Lithographic printing plate precursors, i.e., imageable elements, typically include a radiation-sensitive coating applied over the hydrophilic surface of a support material. If after exposure to radiation, the exposed regions of the coating become soluble and are removed in the developing process, revealing the underlying hydrophilic surface of the support, the plate is called a positive-working printing plate. Conversely, if exposed regions of the plate become insoluble in the developer and the unexposed regions are removed by the developing process, the plate is called a negative-working plate. In each instance, the regions of the radiation-sensitive layer that remain (i.e., the image areas) are ink-receptive and the regions of the hydrophilic surface revealed by the developing process accept water and repel ink.

The present invention is useful in positive-working printing plates, which include a substrate, a bottom layer coated on the substrate and a top layer coated on the bottom layer. Preferably, the surface of the substrate underlying the thermally imageable layers is hydrophilic.

Solvent resistance of thermal positive CTP plates is generally, poor. The present inventors have found that solvent resistance of two-layer thermal positive CTP plates can be improved by using a quatruple hydrogen bonding (QHB) functional polymer in the bottom layer. The two-layer thermal positive plates according to the present invention also had good developing latitudes and high run lengths.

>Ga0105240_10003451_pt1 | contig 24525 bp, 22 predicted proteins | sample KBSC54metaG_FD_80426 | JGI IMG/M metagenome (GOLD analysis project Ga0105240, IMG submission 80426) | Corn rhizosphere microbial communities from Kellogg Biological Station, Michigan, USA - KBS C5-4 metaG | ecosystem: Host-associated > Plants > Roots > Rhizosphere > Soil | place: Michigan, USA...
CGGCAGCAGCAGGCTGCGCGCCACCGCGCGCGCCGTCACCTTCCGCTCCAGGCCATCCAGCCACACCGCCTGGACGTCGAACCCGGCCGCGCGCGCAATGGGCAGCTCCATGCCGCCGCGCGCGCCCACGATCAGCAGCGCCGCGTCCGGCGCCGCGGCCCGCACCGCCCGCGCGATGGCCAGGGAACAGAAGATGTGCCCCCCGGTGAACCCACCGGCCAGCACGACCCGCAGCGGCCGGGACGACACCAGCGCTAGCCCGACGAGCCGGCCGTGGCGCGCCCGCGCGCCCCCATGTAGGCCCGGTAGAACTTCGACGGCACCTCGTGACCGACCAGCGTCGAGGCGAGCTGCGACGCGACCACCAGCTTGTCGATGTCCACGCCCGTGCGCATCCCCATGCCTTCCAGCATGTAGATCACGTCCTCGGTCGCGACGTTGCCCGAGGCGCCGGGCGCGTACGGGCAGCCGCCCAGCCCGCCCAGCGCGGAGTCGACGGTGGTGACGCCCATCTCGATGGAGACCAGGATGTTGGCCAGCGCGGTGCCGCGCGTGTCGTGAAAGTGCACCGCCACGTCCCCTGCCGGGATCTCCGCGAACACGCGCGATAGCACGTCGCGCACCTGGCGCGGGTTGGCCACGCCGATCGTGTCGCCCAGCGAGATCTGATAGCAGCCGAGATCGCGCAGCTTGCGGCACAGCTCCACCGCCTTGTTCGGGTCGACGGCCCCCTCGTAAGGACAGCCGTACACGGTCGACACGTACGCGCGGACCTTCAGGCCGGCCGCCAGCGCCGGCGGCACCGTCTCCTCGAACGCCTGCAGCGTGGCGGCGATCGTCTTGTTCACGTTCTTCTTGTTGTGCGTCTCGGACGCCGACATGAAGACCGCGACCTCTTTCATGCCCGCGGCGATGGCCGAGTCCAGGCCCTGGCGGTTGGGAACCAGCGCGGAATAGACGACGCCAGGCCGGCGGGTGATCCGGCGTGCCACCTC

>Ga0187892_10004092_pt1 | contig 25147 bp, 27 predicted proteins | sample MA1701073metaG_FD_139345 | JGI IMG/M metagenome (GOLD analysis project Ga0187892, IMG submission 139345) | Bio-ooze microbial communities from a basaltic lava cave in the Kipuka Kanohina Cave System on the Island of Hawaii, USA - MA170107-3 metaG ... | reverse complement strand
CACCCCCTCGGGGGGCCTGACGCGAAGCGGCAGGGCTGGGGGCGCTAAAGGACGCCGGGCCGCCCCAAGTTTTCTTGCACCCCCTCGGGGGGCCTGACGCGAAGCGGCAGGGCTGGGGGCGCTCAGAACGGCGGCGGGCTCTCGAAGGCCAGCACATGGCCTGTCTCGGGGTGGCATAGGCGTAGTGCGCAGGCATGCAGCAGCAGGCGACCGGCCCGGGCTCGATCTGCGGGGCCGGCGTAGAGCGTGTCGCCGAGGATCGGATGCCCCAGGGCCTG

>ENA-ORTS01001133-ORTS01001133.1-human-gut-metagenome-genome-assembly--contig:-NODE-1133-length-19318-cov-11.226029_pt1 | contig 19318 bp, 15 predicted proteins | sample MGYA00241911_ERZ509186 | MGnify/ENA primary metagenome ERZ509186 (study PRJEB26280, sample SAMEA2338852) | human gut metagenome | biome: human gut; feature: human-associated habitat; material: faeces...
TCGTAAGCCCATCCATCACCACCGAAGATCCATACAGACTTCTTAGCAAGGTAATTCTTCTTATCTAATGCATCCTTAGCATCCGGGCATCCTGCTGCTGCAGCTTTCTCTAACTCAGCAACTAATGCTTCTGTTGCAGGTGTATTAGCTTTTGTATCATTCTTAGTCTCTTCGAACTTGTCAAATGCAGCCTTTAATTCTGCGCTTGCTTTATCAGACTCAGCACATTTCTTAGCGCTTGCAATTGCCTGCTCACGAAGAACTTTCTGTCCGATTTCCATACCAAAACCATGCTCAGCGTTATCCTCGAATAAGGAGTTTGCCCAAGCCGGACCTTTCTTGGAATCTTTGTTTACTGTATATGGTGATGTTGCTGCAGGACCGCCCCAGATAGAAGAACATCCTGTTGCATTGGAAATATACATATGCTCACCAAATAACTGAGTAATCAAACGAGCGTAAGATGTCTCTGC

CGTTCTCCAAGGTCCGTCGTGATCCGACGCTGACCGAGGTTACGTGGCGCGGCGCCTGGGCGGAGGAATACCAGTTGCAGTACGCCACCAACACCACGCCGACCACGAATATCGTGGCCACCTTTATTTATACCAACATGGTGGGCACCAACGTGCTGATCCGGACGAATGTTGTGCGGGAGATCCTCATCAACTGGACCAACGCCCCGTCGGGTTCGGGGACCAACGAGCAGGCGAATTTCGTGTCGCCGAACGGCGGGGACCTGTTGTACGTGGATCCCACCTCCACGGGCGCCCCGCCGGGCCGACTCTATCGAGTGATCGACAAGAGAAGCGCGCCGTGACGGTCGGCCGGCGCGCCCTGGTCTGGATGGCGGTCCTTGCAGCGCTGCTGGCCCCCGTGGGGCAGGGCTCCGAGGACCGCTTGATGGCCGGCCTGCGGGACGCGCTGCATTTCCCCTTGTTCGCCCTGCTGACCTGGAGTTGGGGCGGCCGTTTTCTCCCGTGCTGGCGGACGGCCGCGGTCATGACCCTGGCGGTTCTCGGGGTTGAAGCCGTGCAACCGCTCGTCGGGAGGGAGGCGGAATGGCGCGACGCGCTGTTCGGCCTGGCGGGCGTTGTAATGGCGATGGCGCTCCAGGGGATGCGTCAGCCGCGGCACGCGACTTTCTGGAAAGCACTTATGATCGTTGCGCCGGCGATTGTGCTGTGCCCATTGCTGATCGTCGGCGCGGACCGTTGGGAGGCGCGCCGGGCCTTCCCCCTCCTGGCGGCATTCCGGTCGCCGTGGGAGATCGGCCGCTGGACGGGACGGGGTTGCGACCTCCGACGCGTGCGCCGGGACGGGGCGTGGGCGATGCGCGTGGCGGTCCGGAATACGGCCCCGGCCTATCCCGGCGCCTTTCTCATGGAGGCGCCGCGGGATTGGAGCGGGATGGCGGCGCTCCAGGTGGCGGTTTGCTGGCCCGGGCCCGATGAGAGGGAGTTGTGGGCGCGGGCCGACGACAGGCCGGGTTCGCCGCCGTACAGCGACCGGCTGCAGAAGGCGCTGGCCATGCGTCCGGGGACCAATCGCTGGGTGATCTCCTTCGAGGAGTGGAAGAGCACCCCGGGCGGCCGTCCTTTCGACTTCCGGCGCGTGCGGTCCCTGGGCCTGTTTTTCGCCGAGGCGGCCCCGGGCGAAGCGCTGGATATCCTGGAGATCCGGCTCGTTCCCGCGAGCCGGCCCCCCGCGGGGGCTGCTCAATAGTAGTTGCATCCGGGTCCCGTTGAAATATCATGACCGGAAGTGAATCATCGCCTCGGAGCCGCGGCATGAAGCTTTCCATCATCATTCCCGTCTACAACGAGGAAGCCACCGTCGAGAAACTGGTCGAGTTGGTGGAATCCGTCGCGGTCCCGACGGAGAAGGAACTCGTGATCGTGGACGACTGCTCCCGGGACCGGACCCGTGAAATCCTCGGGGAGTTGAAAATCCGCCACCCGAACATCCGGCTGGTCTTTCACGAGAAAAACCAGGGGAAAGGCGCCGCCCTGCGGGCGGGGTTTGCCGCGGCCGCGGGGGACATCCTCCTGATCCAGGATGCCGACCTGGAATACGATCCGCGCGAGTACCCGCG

The top layer can include either (a) a first thermally imageable composition including a first thermally sensitive supramolecular polymer which exhibits an increased solubility in an aqueous developer solution upon exposure to heat, or (b) a thermally imageable composition free of the first thermally sensitive supramolecular polymer. The first thermally sensitive supramolecular polymer includes at least one covalently bonded unit and at least one thermally reversible non-covalently bonded unit, which includes a two or more centered H-bond within each non-covalently bonded unit. The thermally imageable composition that is free of the first thermally sensitive supramolecular polymer can be any suitable composition that is free of the first thermally sensitive supramolecular polymer. Preferably, the composition that is free of the first thermally sensitive supramolecular polymer includes a novolak resin and an infrared dye.